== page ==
Albugnano - Asti - Cortazzone - Massazza - Montiglio Monferrato - Novalesa - Revello - Sant'Ambrogio di Torino - San Nazzaro Sesia - Sezzadio - Vercelli
Abbazia di Staffarda
The monuments to the Romanesque style are to be found along the “Via Francigena”, or the old pilgrim trail which crossed the Alps from France and passed through the Susa valley into Italy. Other such routes led to St. James of Compostela and even as far as Jerusalem. In the early Middle Ages, to embark upon a pilgrimage at least once in a lifetime was proof of a Christian’s faith and a sign of respect for the profound spirituality typical of the times. It is still possible to trace the route today, as it winds its way along mountain paths, through valleys and across plains. The great religious institutions become artistic treasures thanks also to the beauty of the surroundings in which they stand, and their air of quiet meditation. Two of the most interesting sites in Piedmont are the Sacra di San Michele, the magnificent tenth-century abbey that stands guard over the Susa valley, and the eighth-century abbey at Novalesa.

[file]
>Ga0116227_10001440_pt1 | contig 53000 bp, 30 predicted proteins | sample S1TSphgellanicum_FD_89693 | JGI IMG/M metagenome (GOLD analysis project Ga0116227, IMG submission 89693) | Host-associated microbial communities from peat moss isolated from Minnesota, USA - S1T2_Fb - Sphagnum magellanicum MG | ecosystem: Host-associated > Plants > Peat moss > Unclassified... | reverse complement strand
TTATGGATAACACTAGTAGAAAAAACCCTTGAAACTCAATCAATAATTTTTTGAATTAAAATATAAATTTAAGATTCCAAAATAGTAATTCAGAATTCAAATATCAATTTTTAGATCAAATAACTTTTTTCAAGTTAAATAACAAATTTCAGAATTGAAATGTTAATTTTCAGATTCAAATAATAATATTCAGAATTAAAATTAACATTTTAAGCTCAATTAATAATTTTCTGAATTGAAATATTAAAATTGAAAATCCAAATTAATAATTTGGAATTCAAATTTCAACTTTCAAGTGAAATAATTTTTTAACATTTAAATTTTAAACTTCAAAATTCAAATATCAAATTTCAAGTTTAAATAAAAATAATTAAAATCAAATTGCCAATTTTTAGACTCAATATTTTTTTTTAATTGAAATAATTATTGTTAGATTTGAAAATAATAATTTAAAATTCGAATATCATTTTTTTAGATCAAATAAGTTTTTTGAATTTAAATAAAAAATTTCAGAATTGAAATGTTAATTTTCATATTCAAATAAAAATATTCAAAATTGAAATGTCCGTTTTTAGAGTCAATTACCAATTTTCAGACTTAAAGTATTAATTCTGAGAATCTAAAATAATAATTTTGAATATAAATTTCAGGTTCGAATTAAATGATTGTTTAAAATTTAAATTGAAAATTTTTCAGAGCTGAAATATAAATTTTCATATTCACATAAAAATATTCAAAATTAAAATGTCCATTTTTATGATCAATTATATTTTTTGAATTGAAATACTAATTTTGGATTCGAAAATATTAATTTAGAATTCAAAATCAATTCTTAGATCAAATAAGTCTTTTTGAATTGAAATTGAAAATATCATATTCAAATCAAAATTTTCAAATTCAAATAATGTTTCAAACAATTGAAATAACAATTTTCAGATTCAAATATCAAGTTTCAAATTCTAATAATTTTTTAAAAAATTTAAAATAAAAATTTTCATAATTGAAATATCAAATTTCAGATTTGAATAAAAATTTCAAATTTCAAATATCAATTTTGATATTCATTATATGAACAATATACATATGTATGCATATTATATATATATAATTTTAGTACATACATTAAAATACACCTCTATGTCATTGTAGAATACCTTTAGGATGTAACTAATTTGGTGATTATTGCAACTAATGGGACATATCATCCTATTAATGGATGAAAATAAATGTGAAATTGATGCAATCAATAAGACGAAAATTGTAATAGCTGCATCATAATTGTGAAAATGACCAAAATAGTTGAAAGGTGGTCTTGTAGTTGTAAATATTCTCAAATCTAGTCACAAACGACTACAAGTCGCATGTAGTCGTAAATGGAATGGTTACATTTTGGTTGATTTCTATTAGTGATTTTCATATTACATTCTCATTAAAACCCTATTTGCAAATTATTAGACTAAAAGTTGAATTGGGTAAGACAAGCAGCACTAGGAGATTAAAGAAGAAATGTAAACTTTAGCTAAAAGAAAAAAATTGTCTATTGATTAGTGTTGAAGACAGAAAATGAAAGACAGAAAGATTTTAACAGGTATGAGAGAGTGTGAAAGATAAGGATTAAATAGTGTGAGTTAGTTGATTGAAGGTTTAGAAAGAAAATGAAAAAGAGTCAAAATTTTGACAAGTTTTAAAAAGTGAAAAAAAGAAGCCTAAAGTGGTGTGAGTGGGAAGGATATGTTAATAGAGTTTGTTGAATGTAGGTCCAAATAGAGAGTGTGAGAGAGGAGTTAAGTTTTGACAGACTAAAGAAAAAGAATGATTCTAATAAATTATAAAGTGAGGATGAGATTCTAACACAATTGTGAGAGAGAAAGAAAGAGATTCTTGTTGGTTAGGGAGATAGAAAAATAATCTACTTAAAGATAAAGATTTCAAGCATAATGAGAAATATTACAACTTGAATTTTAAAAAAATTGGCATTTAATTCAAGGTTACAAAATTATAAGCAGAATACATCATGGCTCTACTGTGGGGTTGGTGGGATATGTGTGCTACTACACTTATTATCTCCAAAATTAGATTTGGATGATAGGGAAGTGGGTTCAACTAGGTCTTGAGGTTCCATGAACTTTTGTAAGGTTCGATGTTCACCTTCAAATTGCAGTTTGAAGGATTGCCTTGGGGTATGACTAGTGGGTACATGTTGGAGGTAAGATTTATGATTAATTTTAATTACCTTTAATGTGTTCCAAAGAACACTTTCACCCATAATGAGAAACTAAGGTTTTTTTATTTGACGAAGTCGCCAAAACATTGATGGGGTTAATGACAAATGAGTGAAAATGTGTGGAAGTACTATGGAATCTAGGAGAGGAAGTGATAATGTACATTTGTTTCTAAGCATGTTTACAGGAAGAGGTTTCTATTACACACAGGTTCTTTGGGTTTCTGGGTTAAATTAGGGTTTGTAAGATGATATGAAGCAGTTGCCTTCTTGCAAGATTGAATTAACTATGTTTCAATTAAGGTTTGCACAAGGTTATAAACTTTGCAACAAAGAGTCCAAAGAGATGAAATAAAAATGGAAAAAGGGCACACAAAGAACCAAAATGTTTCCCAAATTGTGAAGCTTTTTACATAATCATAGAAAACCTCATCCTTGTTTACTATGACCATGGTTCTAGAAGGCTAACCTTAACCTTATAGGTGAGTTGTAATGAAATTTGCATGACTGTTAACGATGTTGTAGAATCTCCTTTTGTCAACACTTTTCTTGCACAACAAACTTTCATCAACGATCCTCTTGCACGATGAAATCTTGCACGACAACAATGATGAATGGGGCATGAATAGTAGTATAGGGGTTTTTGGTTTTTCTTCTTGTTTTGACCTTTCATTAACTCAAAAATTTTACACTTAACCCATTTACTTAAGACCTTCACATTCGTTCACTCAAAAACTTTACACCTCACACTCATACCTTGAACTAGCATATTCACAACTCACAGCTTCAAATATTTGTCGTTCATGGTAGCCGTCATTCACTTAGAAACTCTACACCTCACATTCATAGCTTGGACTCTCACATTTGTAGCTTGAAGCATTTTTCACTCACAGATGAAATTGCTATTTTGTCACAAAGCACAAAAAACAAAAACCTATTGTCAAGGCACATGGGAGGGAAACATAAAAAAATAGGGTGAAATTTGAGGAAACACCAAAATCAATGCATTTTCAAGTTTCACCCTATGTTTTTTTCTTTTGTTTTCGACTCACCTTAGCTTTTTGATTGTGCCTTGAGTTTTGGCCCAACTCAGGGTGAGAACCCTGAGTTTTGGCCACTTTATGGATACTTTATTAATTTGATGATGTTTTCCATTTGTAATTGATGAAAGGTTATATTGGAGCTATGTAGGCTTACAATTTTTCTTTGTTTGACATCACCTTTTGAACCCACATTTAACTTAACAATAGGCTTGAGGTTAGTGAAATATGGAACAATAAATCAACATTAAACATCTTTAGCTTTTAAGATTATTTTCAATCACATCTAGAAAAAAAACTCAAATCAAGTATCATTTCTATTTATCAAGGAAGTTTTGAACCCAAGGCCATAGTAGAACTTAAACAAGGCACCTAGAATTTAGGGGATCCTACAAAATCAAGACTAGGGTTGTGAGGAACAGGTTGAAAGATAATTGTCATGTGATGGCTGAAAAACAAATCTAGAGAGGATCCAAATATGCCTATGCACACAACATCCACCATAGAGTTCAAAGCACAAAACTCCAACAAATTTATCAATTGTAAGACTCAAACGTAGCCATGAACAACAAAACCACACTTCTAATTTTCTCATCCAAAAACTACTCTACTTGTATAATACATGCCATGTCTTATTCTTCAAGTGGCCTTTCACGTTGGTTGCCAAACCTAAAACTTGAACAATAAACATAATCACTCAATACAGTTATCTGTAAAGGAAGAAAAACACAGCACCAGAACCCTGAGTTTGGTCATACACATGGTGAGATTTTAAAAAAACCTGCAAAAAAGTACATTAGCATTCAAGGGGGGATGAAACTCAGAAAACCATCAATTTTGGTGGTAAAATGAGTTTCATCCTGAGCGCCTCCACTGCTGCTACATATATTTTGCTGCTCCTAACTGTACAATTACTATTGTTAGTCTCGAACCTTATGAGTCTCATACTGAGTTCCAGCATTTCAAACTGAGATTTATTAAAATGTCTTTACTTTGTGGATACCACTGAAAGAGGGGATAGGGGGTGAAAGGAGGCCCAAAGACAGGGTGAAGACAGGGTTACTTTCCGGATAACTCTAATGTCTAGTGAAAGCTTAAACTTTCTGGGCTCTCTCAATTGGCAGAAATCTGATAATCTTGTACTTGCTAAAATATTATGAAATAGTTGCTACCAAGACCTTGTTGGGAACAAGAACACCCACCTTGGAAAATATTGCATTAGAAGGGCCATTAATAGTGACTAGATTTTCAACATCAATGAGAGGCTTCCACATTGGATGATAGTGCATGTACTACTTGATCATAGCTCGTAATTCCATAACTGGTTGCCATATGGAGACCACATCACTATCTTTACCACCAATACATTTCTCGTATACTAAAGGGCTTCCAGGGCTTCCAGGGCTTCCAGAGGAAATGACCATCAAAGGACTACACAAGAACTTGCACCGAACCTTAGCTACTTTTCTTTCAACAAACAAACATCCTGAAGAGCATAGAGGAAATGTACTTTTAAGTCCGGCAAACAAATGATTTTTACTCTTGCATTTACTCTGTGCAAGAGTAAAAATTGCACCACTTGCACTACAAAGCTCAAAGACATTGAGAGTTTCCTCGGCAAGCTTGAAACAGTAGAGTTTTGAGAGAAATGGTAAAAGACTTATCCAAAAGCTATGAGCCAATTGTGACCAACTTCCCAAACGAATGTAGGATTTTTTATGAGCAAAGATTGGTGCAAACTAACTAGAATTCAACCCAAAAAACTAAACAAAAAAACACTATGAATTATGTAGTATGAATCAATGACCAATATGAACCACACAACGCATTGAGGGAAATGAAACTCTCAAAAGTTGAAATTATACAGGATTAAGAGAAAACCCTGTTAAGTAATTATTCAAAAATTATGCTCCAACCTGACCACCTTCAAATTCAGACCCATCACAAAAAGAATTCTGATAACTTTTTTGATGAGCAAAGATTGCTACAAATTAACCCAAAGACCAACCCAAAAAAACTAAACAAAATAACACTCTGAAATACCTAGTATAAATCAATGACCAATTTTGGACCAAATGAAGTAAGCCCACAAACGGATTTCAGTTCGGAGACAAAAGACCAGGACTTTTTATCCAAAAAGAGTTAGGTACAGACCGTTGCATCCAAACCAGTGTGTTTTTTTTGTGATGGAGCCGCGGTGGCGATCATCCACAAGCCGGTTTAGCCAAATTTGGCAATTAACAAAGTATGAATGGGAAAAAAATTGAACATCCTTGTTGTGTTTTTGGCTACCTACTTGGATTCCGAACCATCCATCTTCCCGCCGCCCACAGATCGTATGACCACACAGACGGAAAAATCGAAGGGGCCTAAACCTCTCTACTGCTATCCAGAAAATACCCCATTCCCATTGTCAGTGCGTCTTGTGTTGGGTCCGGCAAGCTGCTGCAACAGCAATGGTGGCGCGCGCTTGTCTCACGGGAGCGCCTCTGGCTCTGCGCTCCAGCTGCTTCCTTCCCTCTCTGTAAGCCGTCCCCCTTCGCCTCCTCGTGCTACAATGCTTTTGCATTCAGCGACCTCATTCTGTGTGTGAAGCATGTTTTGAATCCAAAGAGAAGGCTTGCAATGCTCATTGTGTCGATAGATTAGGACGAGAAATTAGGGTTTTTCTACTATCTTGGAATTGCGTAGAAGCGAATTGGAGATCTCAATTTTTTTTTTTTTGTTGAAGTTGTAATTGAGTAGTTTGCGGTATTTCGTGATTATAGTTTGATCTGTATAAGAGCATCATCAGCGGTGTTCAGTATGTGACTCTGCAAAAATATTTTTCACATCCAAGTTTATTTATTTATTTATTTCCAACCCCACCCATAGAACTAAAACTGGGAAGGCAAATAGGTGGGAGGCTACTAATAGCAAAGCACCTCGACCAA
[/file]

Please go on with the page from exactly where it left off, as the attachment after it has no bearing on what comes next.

Another exceptional example of Romanesque architecture is the abbey of Staffarda, a few kilometres from Saluzzo in the province of Cuneo. Then, beyond the hills and vineyards of Monferrato lies Asti. Here the presence of Romanesque architecture is amazing and can be found in masterpieces such as the Crypt of Sant’Anastasio, the abbeys of Vezzolano at Albugnano, San Lorenzo at Montiglio, and San Secondo at Cortazzone. To the south-east in the province of Alessandria, there are the sanctuaries of the Madonna della Fonte at Felizzano and Santa Giustina at Sezzadio, one of the most important in the whole of Piedmont. To the north are the rice fields, vineyards, castles and uncontaminated natural beauties which surround Vercelli, with the basilica of St. Andrew, and Novara, with the nearby abbey of San Nazzaro Sesia. The journey into Romanesque architecture ends at the Castle of Massazza, once a typical mediaeval defensive settlement which was transformed into a castle around the year 1000.
Date of last update: 16/03/2010